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[Press Release]Stopping Seizures on a Dime: Chemogenetics for the Treatment of Challenging Epilepsy Cases

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​Stopping Seizures on a Dime: Chemogenetics for the Treatment of Challenging Epilepsy Cases

Scientists demonstrate the safety and effectiveness of a novel therapeutic strategy for suppressing epileptic seizures in model monkeys

 Chemogenetics is a promising tool for treating neurological disorders by genetically modifying groups of neurons to make them reactive to specific drugs. In a recent study, scientists from Japan demonstrated, for the first time, a successful chemogenetic suppression of widespread epileptic seizures in macaque monkeys. Their findings represent an essential step towards clinical trials, taking us closer to an effective treatment for patients with severe epilepsy.

 Epilepsy is one of the most common neurological diseases in the world. International health institutions estimate that over 50 million people worldwide are affected by it. Seizures, the hallmark symptom of epilepsy, are caused by abnormal and uncontrolled excitations of clusters of neurons. In severe cases, these excitations can spread across wide areas of the brain and trigger involuntary movements of the body and loss of consciousness.

 On one hand, there has been remarkable progress over the past few decades on the treatment of epilepsy, enabling many patients to keep their symptoms under control. However, the drugs and surgical procedures typically used to treat epilepsy are known to interfere with normal brain function and cause undesirable side effects. Moreover, in certain cases, epilepsy can be resistant to drugs and even inoperable due to the affected neuron clusters being focalized in delicate areas.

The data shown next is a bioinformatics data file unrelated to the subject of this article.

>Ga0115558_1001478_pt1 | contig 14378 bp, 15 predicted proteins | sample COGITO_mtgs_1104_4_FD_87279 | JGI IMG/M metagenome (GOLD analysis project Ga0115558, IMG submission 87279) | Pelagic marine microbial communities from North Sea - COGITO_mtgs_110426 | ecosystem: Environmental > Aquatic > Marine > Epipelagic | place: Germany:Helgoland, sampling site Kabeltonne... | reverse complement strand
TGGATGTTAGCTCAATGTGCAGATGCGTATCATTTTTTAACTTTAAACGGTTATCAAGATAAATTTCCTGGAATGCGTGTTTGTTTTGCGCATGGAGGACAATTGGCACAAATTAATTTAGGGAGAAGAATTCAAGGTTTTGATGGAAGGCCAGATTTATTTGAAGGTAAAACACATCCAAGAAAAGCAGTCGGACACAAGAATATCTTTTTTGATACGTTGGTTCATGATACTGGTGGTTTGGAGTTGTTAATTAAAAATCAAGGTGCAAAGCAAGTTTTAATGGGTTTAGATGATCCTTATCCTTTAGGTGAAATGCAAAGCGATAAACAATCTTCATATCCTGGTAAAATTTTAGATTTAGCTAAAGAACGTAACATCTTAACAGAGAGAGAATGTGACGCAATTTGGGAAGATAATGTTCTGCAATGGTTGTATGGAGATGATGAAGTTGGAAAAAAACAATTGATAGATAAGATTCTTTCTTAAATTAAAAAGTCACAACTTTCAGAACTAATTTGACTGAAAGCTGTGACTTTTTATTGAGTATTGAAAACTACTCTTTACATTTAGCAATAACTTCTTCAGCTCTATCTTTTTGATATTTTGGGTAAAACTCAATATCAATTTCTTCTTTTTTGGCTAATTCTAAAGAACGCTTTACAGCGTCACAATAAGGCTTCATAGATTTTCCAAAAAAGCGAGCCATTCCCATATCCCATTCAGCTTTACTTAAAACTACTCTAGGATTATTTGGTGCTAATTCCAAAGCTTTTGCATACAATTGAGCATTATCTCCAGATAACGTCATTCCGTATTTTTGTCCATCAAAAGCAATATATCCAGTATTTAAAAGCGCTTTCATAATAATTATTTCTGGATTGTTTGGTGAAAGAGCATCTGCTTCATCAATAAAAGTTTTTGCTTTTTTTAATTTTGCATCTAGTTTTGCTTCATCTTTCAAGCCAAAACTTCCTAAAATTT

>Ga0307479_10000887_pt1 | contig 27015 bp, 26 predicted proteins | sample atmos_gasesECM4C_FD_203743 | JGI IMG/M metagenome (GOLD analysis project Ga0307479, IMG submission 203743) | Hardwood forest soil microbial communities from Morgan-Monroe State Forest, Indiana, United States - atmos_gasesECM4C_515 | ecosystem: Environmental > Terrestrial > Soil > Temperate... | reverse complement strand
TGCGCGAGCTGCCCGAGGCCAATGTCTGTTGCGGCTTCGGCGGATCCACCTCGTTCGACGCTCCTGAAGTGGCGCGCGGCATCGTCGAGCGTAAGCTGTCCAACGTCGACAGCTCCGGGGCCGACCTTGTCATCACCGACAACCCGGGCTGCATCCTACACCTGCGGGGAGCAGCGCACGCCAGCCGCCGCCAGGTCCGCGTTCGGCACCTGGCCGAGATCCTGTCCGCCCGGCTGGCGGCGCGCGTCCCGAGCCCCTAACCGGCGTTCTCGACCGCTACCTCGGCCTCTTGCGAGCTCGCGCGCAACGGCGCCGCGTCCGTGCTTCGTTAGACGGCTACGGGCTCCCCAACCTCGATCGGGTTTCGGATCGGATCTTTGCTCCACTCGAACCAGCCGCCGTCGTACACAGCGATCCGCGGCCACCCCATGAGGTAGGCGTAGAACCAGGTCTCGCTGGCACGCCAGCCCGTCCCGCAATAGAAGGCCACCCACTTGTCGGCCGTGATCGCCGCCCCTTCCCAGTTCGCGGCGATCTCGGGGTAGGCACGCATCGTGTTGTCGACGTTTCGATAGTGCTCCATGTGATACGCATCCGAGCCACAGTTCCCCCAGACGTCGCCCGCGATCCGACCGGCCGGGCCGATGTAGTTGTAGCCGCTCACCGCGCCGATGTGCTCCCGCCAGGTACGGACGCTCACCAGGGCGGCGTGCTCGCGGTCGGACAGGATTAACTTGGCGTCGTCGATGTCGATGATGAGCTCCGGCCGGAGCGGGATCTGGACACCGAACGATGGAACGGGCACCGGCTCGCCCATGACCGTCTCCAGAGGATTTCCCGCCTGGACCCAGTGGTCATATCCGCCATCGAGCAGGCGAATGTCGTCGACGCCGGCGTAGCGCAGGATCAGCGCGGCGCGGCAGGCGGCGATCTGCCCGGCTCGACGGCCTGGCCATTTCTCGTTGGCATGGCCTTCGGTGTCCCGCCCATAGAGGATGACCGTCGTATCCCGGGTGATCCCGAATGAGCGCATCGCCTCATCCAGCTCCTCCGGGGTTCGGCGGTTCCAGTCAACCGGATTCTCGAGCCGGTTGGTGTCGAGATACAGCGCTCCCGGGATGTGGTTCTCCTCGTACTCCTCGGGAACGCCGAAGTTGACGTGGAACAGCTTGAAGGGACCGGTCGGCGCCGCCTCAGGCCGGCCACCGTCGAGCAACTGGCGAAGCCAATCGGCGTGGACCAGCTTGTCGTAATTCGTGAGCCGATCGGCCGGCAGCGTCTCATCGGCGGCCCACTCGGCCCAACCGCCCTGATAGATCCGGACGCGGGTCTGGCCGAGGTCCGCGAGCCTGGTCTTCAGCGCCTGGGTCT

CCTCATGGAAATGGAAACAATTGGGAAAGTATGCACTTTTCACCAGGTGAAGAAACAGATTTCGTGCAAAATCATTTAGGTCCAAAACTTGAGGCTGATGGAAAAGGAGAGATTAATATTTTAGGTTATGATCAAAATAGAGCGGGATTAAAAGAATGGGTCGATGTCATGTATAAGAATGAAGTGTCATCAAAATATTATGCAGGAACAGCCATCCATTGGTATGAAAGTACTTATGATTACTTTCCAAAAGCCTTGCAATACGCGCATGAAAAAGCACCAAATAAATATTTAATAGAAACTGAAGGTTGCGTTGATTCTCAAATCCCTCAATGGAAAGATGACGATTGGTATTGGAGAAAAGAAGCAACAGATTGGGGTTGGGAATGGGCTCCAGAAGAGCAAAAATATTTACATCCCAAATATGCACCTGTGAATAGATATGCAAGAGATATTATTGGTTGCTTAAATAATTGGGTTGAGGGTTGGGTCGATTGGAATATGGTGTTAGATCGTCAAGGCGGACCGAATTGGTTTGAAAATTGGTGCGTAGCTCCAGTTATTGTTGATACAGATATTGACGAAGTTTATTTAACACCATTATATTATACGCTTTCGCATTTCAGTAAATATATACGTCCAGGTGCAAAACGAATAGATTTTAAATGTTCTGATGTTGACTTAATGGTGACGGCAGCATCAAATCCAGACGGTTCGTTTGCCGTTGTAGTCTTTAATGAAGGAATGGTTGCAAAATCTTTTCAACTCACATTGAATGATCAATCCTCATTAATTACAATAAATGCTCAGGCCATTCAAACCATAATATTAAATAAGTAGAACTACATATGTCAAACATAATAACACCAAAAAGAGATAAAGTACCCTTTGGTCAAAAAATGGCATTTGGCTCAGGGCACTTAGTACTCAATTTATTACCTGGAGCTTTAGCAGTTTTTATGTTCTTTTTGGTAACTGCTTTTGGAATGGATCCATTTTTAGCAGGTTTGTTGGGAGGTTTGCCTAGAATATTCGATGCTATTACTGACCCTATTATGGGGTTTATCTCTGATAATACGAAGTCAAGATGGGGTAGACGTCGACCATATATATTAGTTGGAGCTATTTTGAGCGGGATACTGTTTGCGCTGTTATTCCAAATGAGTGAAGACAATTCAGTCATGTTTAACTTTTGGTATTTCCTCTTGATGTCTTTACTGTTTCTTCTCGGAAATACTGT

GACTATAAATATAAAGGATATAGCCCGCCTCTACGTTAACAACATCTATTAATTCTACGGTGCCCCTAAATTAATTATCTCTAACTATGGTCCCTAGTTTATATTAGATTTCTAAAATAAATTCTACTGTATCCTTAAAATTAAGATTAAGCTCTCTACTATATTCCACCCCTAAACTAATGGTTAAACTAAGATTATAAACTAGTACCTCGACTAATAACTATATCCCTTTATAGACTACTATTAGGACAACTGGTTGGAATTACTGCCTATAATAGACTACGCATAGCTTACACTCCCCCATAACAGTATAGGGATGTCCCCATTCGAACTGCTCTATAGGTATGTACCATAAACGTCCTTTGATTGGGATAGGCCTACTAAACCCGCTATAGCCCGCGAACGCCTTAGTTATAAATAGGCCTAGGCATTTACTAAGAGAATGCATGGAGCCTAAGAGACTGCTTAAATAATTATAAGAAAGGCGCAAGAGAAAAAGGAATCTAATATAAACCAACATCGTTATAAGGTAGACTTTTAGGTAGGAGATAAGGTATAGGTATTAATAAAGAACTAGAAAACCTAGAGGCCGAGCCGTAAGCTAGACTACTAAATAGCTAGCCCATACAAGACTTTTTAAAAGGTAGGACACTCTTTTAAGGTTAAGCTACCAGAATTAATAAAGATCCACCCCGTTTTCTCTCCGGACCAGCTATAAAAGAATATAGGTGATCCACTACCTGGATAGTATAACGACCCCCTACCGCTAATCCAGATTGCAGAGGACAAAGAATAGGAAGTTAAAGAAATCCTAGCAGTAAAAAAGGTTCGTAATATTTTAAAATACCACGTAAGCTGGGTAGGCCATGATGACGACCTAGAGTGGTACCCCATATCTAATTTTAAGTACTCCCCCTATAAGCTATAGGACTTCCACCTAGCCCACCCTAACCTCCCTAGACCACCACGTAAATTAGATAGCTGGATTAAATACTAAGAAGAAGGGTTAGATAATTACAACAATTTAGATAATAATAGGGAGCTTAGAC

These problems have prompted scientists to look for alternative therapeutic strategies involving new types of drugs. In a recent study published in Nature Communications (, a research team led by Dr. Takafumi Minamimoto of the National Institutes for Quantum Science and Technology (QST), Japan, investigated the effectiveness of a promising approach based on chemogenetics that can potentially stop seizures on a dime. The team included Dr. Naohisa Miyakawa from QST, who is the first author of the paper.

 But what is chemogenetics and how could it be the basis of a new therapy for epilepsy? Put simply, the main idea in chemogenetics is to alter a specific population of cells (such as neurons) to make them reactive to the presence of an otherwise unrecognized small molecule or drug. In neurology, a promising chemogenetic approach is based on DREADDs, which stands for “designer receptors exclusively activated by designer drugs.” When using DREADDs, the objective is to introduce carefully engineered receptors on the cell membranes of a target group of neurons. These receptors can only be activated by a specific drug that has no other biological effect. When the same drug is applied, the activity of the modified neurons can be quickly controlled thanks to the interactions between the receptor and the drug.

 Based on this strategy, the research team tested a DREADD-based approach aimed at quickly attenuating the intensity of seizures. To this end, they conducted experiments on a species of macaque monkeys as a nonhuman primate model. By injecting a genetically modified virus directly into a specific region of their brain, they managed to modify the genetic material of a target group of neurons and forced them to express the DREADD receptor.

 After confirming the presence of the receptor in the desired area using advanced imaging techniques, the team induced seizures in the brain of the monkeys by administering an drug that excites neurons. Next, to stop these seizures, they administered a DREADD-targeting drug, deschloroclozapine (DCZ), and monitored the response of the monkeys.